Remember Kim Davis? She’s the hypocritical Kentucky state clerk who used religion to justify her refusal to issue marriage licenses to gay couples even though she’d been married four different times (something also forbidden by her religion) — she also compared herself to a Jew persecuted in the Holocaust, ugh.
Less than a year after her anti-gay antics, her Kentucky hometown of Morehead (tee-hee) held its first ever Pride event, and it’s in the same county just minutes away from where Davis refused to sign licenses.
David Moore, one of the first Kentucky gay couples to wed after the Supreme Court decision legalizing marriage equality nationwide, worked as lead organizer and executive director for Morehead’s inaugural Pride. The event featured 50 local vendors and LGBTQ organizations, activist speakers (including a 16-year-old transgender student) and even a drag queen Kim Davis impersonator.
Moore said last year’s controversy pushed the town’s residents to decide where they stood on the issue of gay rights. Before, many could hide in the background, but suddenly, Davis forced them to confront whether they were allies—or not.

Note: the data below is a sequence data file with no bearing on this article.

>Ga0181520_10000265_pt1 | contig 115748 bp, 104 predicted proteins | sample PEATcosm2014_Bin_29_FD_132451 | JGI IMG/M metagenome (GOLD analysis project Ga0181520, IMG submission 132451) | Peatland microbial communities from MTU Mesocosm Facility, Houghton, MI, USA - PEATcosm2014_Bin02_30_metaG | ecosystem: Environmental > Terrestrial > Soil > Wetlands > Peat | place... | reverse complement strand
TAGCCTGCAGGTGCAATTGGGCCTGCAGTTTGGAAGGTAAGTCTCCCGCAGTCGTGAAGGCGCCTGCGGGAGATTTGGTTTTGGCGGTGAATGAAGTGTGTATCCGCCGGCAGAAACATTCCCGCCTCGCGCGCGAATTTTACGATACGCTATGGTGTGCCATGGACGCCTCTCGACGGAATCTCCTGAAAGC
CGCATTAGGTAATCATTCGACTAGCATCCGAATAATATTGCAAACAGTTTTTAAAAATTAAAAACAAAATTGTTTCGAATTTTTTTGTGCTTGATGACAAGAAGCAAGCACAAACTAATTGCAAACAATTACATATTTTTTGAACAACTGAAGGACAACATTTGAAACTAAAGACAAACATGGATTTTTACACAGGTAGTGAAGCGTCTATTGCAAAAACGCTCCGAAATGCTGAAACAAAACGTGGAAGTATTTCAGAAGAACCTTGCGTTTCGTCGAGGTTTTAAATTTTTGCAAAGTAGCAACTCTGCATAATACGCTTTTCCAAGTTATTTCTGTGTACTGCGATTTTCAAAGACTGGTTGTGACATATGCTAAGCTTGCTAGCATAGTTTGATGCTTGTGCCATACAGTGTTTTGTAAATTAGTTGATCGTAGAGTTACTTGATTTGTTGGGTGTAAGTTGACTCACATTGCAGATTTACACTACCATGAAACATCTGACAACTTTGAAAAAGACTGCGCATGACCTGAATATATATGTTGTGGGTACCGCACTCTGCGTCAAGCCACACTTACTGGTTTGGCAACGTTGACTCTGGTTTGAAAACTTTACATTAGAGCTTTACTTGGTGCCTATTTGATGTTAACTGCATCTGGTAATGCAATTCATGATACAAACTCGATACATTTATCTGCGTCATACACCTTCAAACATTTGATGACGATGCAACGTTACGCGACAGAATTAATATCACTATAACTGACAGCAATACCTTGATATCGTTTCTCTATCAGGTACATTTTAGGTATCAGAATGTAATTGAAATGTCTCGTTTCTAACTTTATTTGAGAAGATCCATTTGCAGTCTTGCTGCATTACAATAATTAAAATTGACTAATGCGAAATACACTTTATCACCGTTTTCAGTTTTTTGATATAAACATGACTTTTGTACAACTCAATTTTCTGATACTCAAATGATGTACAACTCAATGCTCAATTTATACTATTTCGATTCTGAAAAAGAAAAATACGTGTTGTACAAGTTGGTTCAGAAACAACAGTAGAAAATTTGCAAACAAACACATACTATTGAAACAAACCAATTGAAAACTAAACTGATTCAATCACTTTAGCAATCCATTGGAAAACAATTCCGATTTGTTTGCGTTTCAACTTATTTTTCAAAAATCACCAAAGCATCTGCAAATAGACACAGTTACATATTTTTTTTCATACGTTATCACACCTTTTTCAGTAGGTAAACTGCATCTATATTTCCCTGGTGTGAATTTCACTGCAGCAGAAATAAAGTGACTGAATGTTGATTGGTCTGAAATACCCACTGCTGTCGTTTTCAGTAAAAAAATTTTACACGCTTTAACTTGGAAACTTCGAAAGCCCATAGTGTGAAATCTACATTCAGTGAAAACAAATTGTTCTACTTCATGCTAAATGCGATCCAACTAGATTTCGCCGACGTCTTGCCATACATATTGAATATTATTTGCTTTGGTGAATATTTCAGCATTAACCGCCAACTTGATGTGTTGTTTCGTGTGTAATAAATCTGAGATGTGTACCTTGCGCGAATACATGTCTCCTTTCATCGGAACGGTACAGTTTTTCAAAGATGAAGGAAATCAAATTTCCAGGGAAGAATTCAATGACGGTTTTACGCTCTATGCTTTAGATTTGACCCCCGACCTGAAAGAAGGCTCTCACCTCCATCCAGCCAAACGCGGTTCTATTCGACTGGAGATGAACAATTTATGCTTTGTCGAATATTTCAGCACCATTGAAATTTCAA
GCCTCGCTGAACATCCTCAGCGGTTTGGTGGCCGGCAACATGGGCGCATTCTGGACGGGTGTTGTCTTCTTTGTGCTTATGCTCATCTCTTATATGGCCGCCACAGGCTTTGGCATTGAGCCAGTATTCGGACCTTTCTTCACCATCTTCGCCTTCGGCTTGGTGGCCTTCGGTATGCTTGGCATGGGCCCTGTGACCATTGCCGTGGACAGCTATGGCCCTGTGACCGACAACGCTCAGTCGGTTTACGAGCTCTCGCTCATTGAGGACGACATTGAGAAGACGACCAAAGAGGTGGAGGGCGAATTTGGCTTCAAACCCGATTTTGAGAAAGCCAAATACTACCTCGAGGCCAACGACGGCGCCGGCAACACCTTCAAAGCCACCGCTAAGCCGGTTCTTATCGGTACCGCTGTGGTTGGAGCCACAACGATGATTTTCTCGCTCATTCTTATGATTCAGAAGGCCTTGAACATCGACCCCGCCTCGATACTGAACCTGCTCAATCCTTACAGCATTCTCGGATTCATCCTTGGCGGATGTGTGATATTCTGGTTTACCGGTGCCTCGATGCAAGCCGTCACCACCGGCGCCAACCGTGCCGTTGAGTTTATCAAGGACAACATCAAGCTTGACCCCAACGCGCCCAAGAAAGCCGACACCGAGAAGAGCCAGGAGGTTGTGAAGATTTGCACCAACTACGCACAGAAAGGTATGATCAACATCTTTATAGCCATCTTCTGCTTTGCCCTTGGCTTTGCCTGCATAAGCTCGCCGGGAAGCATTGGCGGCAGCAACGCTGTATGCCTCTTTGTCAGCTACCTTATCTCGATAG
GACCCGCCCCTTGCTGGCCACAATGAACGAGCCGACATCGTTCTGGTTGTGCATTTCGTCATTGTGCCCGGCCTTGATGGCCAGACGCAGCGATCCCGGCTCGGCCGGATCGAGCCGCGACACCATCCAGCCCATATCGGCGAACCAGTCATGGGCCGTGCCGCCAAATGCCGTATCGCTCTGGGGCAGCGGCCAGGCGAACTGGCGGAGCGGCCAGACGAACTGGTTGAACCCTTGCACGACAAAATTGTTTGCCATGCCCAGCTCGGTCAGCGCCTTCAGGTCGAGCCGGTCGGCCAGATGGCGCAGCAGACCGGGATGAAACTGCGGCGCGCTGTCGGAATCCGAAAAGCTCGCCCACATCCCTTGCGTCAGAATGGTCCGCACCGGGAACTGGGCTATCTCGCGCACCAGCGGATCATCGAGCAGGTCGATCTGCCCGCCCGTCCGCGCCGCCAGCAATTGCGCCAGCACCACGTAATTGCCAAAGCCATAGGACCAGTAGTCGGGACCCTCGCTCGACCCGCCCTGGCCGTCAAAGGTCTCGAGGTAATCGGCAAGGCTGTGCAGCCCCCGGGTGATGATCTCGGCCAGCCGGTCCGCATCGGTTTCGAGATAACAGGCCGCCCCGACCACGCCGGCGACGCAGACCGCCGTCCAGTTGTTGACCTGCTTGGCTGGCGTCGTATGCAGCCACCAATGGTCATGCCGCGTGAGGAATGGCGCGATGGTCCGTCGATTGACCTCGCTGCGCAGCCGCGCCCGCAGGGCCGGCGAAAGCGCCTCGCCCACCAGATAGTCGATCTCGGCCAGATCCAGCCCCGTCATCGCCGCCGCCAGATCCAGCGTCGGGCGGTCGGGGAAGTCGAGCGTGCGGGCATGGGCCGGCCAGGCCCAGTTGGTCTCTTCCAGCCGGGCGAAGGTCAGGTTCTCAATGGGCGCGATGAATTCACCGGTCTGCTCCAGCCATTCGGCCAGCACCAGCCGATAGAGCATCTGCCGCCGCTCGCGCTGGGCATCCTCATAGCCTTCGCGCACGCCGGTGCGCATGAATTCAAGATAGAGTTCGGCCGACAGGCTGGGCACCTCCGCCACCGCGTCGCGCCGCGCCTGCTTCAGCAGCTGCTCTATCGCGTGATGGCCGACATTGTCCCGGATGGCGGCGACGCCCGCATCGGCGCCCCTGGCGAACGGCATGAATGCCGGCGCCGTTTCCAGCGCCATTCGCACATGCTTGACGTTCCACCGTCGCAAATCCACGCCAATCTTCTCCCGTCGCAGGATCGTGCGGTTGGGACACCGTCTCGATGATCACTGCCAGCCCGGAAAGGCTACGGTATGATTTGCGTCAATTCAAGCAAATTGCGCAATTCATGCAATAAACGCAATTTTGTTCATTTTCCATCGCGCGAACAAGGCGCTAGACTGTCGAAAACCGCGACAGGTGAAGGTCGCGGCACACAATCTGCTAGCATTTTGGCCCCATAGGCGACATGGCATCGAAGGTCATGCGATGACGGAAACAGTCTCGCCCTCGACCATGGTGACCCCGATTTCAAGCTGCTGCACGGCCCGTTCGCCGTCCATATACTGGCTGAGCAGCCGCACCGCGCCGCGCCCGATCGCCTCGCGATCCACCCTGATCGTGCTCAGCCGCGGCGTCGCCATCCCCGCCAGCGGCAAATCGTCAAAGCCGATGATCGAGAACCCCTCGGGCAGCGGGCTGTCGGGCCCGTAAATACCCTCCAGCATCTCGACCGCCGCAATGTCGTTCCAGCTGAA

Vice’s report adds that documentary filmmaker Sheri Wright drove to Morehead to attend the festival and said, “There’ve been people who have been afraid to be allies, or people who have been afraid to not voice hatred, for fear of being labeled part of the LGBT community. [Now] they’re saying, who cares?”
Oh, and if you’re still curious about Davis’s quest to never sign off on a gay marriage license, Republican Kentucky Governor Matt Bevi signed a law omitting county clerk’s names entirely from all marriage licenses, effectively erasing any mention of her from the romantic commitments of gays across Rowan county.